Alan C Beverly
Since my return from Lesotho in 1977 I have been fascinated with all aspects of this species, the individual plant, habitat, and ecology. I started with a small can of seed harvested from several populations and began experimenting with seed germination. Little did I realize that this endeavor would give me such horticultural knowledge that influenced my primary profession as a Landscape Contractor and Arborist.
There are many "gates" to open to propagate A.p. from seed. Asexual propagation is not possible because in the genus Aloe leaves do not have a meristem at the base so only stem cuttings can be used. Since there is no stem this is not an option for nurserymen. Hobby growers may explore the phenomena of multiple offshoots and the binary division which adult plants sometimes spontaneously perform. Some of the factors making A.p. a difficult species to grow from seed are ; A.p. only flowers sporadically beginning at the 90 leaf stage and thereafter do not predictably flower in successive years. The species only produces viable seed from crossing two differing parents. A single flowering plant can self pollinate, but I cannot confirm the viability of selfed seed.
The pollination biology is fascinating. The developing inflorescence appears between leaf at mid spiral and projects upward as the tissue differentiates. Individual flowers are held upright and fall pendulous to await their turn in the sequential opening from lower to upper flowers. Anthers appear first and are elongated to project outside the corolla. Once the anthers dehisce and release pollen only then does the style elongate and protrude the stigma beyond the corolla lip and become receptive. This sequence separates pollen release and stigma receptivity in space and time, ensuring cross-pollination.
There may be other biochemical barriers to selfing. Once pollinated the flower then rises to be borne vertically as the capsule develops. There are 3 locules of 17 seed each when full. The capsule has photosynthetic tissue. When ripe the capsule dries and splits from the top to release seed. Each seed has an outer seed coat which is extended into three wings. This presumably aids in dissemination from the parent plant but it can not go far. It is this outer seed coat which while intact, slows gas exchange and imbibition of water.In habitat some decay occurs by water and or microorganisms to prepare the seed for germination over the cold wet winter.
Cold-wet stratification is a seed pretreatment which can release an embryo from dormancy. I cannot confirm this for A.p. seed at this time, but I will try again. My net germination rate is below 10% when seed is scarified and placed on moist media or slightly covered with at least 60F. I have tried many pretreatments; peroxide, alcohol, HCl, hydroxide may only increase the permeability of the inner seed coat but do not increase net germination. Gibberellic acid soak did not increase germination.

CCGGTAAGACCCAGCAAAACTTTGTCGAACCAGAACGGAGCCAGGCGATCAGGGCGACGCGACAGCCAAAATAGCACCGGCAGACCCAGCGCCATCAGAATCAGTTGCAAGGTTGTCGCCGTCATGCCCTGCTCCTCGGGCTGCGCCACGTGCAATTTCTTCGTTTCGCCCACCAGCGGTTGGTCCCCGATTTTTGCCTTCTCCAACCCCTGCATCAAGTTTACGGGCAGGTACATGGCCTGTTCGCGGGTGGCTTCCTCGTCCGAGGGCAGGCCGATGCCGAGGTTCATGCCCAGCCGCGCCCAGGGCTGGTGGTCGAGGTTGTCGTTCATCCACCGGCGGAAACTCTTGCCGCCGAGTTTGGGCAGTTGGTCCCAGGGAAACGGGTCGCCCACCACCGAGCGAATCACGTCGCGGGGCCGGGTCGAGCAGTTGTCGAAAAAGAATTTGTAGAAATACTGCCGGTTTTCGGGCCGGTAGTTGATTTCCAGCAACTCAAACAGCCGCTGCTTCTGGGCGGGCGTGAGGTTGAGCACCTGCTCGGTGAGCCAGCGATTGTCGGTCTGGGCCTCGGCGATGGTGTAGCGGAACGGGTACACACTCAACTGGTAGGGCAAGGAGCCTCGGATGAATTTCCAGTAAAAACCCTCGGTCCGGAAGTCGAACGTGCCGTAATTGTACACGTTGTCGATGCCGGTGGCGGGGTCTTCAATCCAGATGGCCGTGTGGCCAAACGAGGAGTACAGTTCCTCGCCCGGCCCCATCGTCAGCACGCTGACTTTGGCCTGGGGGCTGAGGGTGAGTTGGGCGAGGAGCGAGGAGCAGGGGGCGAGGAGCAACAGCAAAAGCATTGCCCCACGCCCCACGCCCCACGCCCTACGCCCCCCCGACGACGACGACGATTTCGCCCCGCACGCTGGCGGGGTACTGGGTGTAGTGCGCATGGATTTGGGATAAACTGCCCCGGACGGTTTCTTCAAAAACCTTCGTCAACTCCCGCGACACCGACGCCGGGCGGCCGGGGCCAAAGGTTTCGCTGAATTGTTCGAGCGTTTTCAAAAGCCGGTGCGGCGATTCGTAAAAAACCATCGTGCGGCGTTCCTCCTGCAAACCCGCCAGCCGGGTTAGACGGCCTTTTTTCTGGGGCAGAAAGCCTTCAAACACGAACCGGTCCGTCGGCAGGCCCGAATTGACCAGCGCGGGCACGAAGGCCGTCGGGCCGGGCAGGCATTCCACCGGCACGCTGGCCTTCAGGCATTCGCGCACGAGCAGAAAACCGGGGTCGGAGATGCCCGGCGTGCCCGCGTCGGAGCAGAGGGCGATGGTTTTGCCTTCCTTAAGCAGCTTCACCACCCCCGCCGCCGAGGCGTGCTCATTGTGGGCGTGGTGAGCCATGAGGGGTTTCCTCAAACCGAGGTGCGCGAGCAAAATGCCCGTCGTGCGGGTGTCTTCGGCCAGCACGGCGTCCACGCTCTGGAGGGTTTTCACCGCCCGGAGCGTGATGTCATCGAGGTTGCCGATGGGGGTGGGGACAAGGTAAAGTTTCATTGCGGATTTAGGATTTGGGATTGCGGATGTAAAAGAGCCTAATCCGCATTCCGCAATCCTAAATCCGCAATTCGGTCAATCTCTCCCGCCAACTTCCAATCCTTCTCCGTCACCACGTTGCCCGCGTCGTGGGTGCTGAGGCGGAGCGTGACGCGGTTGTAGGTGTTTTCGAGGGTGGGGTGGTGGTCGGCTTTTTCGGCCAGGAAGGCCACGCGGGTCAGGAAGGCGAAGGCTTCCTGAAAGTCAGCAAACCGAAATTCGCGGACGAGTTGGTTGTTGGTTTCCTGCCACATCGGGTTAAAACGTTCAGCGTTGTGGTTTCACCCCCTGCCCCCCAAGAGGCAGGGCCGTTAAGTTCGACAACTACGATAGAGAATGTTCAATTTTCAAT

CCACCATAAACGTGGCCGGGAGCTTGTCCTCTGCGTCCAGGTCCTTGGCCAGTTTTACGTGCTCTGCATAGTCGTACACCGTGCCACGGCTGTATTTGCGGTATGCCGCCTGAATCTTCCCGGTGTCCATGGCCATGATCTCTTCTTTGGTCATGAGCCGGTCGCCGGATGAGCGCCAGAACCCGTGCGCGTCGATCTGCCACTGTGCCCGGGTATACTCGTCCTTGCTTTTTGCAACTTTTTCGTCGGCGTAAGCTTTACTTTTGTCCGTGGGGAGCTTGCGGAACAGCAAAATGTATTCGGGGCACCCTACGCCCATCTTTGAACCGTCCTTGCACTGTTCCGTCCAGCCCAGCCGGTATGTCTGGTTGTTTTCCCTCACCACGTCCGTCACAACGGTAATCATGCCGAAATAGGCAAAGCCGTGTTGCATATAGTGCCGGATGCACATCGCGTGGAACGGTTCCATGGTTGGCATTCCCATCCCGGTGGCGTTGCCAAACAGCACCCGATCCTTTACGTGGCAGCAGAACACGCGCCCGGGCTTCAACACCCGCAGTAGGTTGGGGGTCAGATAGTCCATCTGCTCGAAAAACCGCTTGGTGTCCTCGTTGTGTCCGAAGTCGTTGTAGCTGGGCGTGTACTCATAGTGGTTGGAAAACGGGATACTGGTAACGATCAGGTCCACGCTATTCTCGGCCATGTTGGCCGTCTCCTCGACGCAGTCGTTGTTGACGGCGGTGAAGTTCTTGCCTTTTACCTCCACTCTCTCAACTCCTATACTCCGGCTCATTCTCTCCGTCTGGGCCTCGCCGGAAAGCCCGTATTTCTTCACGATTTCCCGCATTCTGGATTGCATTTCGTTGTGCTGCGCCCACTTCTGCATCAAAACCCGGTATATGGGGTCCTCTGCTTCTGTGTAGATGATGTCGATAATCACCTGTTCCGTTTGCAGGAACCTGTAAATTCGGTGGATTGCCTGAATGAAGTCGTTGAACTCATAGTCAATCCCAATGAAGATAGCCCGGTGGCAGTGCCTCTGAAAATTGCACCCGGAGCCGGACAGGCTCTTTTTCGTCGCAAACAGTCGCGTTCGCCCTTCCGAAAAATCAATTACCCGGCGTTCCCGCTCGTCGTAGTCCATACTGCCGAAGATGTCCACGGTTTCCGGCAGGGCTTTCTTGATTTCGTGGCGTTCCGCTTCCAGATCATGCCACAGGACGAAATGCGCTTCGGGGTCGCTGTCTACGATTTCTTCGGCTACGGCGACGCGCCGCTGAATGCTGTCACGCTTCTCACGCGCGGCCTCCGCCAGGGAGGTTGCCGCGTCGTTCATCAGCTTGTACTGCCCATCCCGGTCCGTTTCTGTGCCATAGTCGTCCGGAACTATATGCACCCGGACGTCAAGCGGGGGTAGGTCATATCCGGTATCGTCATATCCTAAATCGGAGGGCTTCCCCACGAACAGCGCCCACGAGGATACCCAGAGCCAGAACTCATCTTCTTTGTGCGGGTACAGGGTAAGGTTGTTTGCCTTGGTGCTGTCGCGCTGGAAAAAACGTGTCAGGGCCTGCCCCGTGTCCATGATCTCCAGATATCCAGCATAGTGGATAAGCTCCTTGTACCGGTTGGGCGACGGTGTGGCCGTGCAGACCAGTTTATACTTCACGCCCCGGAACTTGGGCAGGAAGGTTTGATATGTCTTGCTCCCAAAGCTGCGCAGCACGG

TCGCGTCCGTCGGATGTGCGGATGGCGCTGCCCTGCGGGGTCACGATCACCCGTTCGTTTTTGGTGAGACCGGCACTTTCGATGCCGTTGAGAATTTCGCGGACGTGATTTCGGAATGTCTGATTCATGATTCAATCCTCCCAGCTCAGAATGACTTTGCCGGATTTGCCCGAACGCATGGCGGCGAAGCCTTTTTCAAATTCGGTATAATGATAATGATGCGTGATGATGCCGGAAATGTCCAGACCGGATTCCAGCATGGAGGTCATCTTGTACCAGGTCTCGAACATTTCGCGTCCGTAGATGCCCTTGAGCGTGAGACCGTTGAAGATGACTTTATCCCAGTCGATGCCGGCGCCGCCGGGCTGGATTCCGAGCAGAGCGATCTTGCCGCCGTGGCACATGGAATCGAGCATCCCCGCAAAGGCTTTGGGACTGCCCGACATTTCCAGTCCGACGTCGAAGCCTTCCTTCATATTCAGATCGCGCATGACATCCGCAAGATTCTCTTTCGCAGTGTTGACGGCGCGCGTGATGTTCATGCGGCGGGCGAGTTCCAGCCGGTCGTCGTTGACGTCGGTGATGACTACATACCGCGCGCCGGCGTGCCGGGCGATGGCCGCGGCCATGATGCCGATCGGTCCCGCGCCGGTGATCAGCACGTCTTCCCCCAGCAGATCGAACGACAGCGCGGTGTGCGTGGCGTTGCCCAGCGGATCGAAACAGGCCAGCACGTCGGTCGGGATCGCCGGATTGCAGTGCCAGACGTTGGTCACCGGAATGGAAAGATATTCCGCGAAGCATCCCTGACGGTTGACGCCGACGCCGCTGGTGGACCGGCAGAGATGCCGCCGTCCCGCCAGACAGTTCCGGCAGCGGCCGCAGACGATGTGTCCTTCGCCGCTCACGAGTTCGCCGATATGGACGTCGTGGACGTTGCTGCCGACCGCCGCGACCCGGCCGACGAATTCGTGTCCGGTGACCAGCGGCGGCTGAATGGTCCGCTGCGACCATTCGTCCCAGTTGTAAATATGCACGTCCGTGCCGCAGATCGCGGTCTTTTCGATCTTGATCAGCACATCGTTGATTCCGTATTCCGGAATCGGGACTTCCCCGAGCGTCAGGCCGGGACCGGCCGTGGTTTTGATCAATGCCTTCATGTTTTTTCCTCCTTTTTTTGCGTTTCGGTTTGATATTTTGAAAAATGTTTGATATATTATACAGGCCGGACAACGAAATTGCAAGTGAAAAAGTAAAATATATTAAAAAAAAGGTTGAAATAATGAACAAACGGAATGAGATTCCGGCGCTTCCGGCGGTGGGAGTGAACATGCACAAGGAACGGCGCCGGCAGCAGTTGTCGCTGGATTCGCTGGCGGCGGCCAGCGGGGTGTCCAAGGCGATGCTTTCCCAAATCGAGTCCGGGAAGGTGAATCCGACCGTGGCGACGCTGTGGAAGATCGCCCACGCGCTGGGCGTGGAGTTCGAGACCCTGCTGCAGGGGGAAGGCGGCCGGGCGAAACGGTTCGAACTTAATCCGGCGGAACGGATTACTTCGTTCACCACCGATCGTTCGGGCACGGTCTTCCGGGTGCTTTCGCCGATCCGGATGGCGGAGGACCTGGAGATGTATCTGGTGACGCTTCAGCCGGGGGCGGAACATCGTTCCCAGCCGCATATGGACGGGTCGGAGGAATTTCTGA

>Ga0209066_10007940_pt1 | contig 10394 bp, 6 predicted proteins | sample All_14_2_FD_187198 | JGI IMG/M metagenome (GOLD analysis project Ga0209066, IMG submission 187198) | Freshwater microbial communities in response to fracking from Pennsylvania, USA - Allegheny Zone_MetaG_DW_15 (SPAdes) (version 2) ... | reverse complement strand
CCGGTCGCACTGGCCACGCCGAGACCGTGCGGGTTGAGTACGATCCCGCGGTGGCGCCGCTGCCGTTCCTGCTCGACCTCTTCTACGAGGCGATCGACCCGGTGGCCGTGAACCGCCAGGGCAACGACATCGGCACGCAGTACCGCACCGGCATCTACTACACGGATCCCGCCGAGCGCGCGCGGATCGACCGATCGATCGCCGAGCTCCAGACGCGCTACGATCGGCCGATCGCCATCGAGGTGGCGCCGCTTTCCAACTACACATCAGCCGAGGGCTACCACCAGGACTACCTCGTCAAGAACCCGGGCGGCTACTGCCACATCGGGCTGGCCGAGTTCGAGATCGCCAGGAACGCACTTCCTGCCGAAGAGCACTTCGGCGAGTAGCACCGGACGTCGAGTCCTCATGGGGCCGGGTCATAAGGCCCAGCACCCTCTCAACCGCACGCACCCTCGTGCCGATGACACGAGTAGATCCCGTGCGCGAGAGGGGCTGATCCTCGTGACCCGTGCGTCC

Kozlowski and Pallardy (1) have surveyed the literature regarding exogenous chemical treatments to coax seeds toward germination and conclude, "Although exogenous growth promotors often are associated with the breaking of seed dormancy,the weight of evidence now indicates that other endogenous factors are more directly involved in controlling seed dormancy ". Upon hydration the embryo cells enlarge,enzymes are activated and the cells begin a metabolism which supports cell division. The radicle emerges and the apical and root meristem cells begin to divide. The low net germination rate I observe supports one or both conclusions; that there is an embryo dormancy factor which must be overcome or that only a small % of seed is actually viable.
Restated inversely, the combined parent genotypes will enable hybrid vigor or maybe not. In a population of seedlings there is great variability in performance. Some of them are able to develop into a 35-40 leaf plant in 8 months, while the rest are slower but catch up in 18 months. When seedlings in the same growth chamber exhibit differential growth rates you may correctly conclude that some specific genotypes have an advantage over others. One year (1992?) I witnessed ~70% germination using the scarify method of pretreatment only. I have not been able to recreate this result. I am left with the conclusion that I had created by chance a "jackpot" combination of genotypes I cannot identify to this day.